Category Archives: pop culture
A Lord of the Rings prequel fanfilm–what’s not to love? May it give you momentum to get to the weekend!
For children and adults, students and teachers, who go back to school this week (or who already have, or will be soon, for that matter). Also, for those who remember the Second British Invasion in the 80′s, especially Madness fans. Enjoy!
A few years back, I wrote some reviews/commentaries on various movies and books for a friends now sadly defunct website. Some of them I’ve posted to my LiveJournal since then. I was looking back at some of them, and I’ve decided that a few may do well to be here, as well, with appropriate revision. The movies are a bit out of date (I wrote this review about ten years ago), but I hope this review (and any other old ones I may post in the future) will be entertaining and maybe even enlightening. I also plan to writes some new reviews–I have in mind particularly a series on Pixar’s films. For now, enjoy this review of the Ridley Scott/Russell Crowe movie Gladiator.
The Noblest Roman of Them All
That is how Shakespeare referred to Brutus, but it could apply equally to Maximus, the lead character of Ridley Scott’s brilliant move Gladiator. This movie is many things: an epic of the variety hardly seen these past forty years (with the occasional exception, such as Braveheart); an action/adventure move; a historical drama; the tragedy of a good man wronged. What I would like to focus on here, however, is the way in which it is almost unique among epic movies, present or past, in catching the flavor of Roman virtue and vice at their highest (and lowest). Read the rest of this entry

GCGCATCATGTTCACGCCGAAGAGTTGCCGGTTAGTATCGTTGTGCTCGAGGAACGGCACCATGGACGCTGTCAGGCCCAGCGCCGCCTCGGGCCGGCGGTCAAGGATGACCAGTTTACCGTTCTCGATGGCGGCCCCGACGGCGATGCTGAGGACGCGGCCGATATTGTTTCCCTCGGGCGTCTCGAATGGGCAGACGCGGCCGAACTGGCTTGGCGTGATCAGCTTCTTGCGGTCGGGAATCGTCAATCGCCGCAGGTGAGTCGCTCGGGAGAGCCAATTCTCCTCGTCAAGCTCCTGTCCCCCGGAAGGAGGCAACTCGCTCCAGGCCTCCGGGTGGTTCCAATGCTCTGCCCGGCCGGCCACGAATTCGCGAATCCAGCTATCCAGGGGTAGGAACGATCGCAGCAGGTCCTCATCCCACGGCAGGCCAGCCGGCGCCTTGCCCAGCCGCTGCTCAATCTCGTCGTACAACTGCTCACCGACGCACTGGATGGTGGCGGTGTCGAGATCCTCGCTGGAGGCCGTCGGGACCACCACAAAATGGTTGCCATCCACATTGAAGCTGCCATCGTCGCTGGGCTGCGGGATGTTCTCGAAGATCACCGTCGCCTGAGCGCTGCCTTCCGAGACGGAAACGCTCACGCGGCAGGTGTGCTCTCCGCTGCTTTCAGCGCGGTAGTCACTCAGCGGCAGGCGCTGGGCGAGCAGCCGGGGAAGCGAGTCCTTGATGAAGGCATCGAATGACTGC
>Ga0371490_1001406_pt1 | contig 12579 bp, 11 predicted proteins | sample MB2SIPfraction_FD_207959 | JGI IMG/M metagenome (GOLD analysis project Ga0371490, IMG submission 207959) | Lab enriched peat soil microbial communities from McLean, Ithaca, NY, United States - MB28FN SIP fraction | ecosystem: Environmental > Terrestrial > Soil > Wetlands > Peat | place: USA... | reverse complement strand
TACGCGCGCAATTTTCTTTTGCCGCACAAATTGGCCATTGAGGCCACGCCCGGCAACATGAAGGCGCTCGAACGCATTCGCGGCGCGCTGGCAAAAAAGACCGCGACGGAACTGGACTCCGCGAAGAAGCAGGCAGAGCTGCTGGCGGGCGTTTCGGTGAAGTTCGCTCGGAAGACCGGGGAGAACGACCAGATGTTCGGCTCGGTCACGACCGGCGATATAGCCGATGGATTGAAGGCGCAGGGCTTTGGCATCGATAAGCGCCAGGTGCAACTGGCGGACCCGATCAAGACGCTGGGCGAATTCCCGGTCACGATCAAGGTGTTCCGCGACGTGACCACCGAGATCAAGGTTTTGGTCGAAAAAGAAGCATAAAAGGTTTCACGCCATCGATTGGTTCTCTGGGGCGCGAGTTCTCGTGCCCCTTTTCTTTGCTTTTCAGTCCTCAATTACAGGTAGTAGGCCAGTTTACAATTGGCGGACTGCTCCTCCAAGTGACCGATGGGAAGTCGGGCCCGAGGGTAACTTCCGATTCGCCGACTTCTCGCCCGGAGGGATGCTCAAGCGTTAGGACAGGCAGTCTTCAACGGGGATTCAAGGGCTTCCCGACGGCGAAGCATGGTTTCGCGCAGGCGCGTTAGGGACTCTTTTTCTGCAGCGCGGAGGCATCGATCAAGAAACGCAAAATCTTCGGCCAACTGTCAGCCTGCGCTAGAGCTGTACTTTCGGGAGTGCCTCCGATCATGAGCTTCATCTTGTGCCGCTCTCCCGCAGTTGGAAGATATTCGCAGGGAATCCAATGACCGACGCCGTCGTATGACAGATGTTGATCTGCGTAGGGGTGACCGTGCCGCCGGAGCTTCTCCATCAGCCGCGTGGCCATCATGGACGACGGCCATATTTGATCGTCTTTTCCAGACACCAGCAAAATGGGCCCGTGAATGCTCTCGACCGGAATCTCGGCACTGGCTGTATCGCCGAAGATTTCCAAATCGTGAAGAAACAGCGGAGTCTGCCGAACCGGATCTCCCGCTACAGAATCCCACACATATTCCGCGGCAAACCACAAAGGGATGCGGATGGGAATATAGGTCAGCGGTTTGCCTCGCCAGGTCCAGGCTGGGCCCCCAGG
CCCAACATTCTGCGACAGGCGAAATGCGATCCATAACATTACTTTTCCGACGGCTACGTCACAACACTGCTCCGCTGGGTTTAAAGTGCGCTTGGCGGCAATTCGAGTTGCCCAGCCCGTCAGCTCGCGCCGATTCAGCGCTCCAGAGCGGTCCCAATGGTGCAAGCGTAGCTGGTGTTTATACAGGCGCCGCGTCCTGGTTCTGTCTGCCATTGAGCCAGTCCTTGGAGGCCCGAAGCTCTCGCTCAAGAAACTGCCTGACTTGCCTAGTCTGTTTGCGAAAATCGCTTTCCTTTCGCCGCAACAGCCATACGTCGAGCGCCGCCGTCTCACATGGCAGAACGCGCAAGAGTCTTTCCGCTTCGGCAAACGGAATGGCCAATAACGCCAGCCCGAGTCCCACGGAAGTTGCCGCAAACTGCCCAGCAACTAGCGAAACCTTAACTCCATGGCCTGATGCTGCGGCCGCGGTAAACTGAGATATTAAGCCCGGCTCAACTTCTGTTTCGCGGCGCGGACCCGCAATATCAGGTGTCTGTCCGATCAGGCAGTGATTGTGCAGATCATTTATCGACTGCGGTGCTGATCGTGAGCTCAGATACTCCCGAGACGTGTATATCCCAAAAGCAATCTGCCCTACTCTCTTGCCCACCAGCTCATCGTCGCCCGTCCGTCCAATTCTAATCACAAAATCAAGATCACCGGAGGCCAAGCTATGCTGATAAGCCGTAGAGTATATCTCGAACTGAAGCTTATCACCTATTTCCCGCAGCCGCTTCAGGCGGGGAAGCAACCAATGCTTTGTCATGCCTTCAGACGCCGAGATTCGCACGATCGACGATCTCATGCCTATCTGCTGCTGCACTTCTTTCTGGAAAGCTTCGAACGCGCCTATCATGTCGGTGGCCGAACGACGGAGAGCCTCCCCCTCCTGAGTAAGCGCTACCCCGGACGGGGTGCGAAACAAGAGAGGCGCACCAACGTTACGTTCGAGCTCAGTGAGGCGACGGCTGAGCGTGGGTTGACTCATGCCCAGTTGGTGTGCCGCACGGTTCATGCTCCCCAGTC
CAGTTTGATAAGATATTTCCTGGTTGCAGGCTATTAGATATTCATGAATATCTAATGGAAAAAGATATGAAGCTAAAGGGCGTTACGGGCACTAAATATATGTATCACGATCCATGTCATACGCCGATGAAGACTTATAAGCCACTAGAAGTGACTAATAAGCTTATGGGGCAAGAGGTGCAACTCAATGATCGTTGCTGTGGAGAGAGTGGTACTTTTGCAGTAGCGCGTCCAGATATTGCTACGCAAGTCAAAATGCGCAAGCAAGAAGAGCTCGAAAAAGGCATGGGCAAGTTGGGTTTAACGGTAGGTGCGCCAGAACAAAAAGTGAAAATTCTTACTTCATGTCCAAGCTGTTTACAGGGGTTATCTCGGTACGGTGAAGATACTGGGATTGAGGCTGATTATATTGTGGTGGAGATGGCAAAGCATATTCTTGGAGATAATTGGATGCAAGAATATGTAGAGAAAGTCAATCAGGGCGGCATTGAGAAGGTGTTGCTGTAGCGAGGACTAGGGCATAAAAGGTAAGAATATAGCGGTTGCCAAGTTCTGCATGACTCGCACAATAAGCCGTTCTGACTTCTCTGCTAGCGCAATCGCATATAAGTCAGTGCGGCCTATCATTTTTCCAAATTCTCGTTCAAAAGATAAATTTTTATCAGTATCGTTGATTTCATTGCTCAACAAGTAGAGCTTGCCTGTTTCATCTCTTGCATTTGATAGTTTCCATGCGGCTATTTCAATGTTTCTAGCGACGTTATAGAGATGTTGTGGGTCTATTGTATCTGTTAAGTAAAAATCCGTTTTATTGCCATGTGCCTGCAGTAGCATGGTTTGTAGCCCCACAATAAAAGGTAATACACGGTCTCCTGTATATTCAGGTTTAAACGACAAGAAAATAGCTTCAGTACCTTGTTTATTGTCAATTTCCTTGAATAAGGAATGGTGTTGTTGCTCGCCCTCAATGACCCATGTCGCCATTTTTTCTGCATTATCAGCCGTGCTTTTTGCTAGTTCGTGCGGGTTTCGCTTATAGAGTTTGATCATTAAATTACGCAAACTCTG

Having established the series of posts on this topic, I’m shortening “Decline and Fall of Television” as shown above and going from Arabic to Roman numerals to give a better feel. Just so you know.
In the last installment, I discussed the issue of bandwidth. The idea is that television programming has evolved from three major commercial networks with about twenty hours of broadcasting daily, and only about three of those dedicated to original programming to dozens of networks which broadcast 24/7. Any creative endeavor is going to produce more mediocrity or outright junk than quality product; thus today, with much more time to be filled and the amount of outstanding creativity being probably no more than it ever was (i.e., in short supply), TV is going to produce and air more junk than ever before. In this post I want to extend this notion, from junk as such to entire junk genres. Read the rest of this entry